Inhibition of neurons in commissural nucleus of solitary tract reduces sympathetic nerve activity in SHR

Monica A. Sato, Eduardo Colombari, Shaun F. Morrison

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26 Scopus citations


Neurons in the commissural nucleus of the solitary tract (commNTS) play an important role in certain cardiovascular responses dependent on sympathetic vasoconstrictor activation, including the arterial chemoreceptor reflex. Electrolytic lesions of the commNTS elicit a fall in arterial pressure (AP) in spontaneously hypertensive rats (SHR). To determine whether the latter result 1) arose from elimination of commNTS neuronal activity rather than en passant axons and 2) was accompanied by a reduction in sympathetic nerve activity, we evaluated the effect of inhibition of neurons in the commNTS on basal splanchnic sympathetic nerve activity (SNA), AP, and heart rate (HR) in SHR, Wistar-Kyoto (WKY), and Sprague-Dawley (SD) rats. In chloralose-anesthetized, paralyzed, and artificially ventilated SHR, microinjection of GABA into the commNTS markedly decreased splanchnic SNA, AP, and HR. The reductions in SNA and AP following similar microinjections in WKY and SD rats were significantly less than those in SHR. Our findings suggest that tonically active neurons in the commNTS contribute to the maintenance of SNA and the hypertension in SHR. The level of tonic discharge of these commNTS neurons in normotensive WKY and SD rats may be lower than in SHR.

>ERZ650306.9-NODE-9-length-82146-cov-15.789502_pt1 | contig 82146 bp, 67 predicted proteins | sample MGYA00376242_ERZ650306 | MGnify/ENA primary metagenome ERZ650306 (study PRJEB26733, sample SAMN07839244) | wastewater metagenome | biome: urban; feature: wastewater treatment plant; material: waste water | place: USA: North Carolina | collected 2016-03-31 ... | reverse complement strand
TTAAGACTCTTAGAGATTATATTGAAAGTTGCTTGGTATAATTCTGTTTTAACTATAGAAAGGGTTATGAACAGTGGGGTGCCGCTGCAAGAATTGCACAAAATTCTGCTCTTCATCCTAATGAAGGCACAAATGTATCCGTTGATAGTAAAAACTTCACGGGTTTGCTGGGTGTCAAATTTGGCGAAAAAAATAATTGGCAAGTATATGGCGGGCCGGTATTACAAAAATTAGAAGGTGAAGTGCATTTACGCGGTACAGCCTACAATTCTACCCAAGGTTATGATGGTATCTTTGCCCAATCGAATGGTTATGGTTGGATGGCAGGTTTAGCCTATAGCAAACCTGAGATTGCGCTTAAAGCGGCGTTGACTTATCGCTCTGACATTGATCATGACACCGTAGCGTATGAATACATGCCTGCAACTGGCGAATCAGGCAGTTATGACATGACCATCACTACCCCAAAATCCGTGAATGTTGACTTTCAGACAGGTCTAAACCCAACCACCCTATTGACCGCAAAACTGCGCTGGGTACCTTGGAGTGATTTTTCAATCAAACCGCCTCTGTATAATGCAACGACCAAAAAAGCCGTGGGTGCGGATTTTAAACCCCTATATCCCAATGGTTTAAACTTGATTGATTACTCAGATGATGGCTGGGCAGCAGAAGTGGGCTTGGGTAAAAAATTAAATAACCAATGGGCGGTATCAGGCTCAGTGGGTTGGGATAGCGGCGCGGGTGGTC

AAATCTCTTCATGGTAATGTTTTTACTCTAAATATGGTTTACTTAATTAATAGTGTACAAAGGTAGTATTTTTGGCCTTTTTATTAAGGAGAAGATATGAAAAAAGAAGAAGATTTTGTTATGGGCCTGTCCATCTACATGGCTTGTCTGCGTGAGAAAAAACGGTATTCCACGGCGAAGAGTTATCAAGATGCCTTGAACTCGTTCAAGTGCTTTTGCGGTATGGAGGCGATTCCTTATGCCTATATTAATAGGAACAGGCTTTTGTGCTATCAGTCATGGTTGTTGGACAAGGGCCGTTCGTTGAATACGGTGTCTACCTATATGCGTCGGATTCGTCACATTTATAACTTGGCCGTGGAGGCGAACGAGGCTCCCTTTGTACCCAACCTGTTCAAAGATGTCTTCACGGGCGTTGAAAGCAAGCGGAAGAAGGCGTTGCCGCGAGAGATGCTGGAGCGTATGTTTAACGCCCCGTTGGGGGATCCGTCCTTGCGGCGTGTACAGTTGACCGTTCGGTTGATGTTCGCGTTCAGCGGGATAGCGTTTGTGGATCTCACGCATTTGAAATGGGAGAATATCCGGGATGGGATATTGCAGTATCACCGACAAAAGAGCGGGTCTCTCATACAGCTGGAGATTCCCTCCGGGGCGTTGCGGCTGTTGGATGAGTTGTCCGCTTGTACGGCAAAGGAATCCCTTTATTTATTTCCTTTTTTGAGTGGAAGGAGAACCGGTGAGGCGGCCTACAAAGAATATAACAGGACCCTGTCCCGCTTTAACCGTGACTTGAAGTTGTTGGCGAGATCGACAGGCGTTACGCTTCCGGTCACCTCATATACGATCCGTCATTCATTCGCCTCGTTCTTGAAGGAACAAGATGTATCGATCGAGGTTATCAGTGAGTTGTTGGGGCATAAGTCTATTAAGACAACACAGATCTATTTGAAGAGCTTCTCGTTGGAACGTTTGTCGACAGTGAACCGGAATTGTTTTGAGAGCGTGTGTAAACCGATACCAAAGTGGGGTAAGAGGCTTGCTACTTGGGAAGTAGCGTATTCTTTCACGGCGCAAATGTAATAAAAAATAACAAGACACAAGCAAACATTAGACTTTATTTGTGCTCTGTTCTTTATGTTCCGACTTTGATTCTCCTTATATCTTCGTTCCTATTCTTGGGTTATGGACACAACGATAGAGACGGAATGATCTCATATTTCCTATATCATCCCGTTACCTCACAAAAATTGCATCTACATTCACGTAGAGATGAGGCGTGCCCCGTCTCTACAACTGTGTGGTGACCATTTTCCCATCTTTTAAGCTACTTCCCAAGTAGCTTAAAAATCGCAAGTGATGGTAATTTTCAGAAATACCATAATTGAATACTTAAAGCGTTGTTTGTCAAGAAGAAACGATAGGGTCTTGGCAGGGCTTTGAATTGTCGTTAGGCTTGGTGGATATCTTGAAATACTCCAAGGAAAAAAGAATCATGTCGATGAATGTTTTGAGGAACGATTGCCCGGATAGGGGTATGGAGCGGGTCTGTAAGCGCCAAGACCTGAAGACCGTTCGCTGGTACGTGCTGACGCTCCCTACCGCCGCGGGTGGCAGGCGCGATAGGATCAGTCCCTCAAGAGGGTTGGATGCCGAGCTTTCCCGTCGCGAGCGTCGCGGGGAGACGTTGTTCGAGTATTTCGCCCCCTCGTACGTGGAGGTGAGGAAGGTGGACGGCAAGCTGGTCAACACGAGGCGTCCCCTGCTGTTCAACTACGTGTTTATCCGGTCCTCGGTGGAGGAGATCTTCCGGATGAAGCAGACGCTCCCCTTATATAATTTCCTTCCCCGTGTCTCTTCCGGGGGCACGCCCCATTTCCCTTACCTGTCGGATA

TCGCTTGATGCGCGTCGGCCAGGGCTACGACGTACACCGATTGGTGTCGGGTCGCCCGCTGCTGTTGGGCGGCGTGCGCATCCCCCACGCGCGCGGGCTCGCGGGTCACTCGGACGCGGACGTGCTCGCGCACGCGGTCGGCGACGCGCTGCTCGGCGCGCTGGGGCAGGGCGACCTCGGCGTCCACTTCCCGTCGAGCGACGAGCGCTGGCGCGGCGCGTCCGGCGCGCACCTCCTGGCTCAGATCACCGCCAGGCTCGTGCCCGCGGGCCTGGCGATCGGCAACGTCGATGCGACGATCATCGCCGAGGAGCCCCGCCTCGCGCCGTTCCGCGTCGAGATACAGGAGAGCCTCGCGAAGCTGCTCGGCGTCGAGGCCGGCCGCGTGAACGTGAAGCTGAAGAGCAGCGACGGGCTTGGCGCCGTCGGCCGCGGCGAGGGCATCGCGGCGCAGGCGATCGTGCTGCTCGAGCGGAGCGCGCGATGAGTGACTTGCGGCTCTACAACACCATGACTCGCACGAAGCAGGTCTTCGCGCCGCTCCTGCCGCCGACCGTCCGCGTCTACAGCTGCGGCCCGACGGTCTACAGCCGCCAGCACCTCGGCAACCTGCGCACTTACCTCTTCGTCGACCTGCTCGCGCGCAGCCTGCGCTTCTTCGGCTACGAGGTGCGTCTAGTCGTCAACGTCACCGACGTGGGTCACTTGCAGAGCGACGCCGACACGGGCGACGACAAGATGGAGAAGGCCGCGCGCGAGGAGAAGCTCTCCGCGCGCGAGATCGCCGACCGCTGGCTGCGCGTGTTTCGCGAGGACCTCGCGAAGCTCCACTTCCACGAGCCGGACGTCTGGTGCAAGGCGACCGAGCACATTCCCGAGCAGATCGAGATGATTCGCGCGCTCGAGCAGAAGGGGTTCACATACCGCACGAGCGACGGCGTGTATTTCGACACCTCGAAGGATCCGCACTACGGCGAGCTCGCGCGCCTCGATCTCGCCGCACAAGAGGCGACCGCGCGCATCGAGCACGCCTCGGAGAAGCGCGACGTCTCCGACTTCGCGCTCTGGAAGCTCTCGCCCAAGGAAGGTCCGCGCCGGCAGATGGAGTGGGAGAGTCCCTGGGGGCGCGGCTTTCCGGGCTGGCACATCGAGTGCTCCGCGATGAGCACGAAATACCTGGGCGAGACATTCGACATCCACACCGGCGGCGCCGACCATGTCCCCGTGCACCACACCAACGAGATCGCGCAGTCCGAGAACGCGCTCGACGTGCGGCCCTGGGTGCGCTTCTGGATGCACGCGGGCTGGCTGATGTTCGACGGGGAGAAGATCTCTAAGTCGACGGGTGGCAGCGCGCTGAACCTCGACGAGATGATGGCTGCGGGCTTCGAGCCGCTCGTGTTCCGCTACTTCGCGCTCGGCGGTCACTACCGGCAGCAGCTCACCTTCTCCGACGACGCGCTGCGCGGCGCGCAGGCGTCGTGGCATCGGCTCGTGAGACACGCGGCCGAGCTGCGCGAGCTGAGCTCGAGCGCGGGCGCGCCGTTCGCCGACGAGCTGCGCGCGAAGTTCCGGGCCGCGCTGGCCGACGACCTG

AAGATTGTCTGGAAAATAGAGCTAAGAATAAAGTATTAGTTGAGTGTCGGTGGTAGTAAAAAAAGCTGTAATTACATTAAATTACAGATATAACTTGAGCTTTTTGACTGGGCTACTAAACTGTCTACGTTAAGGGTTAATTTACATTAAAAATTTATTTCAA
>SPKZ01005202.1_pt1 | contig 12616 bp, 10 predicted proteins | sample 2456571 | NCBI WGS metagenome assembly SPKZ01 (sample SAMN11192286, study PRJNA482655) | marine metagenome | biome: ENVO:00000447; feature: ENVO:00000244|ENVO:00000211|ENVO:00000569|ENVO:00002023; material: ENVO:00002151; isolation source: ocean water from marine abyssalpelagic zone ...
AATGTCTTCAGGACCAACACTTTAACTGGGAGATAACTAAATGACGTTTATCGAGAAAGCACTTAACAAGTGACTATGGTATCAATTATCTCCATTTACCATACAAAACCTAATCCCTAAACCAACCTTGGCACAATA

Original languageEnglish (US)
Pages (from-to)H1679-H1684
JournalAmerican Journal of Physiology - Heart and Circulatory Physiology
Issue number5 51-5
StatePublished - 2002
Externally publishedYes


  • Chemoreceptor reflex
  • Spontaneously hypertensive rats
  • Sympathetic nerve activity
  • γ-aminobutyric acid

ASJC Scopus subject areas

  • Physiology
  • Cardiology and Cardiovascular Medicine
  • Physiology (medical)


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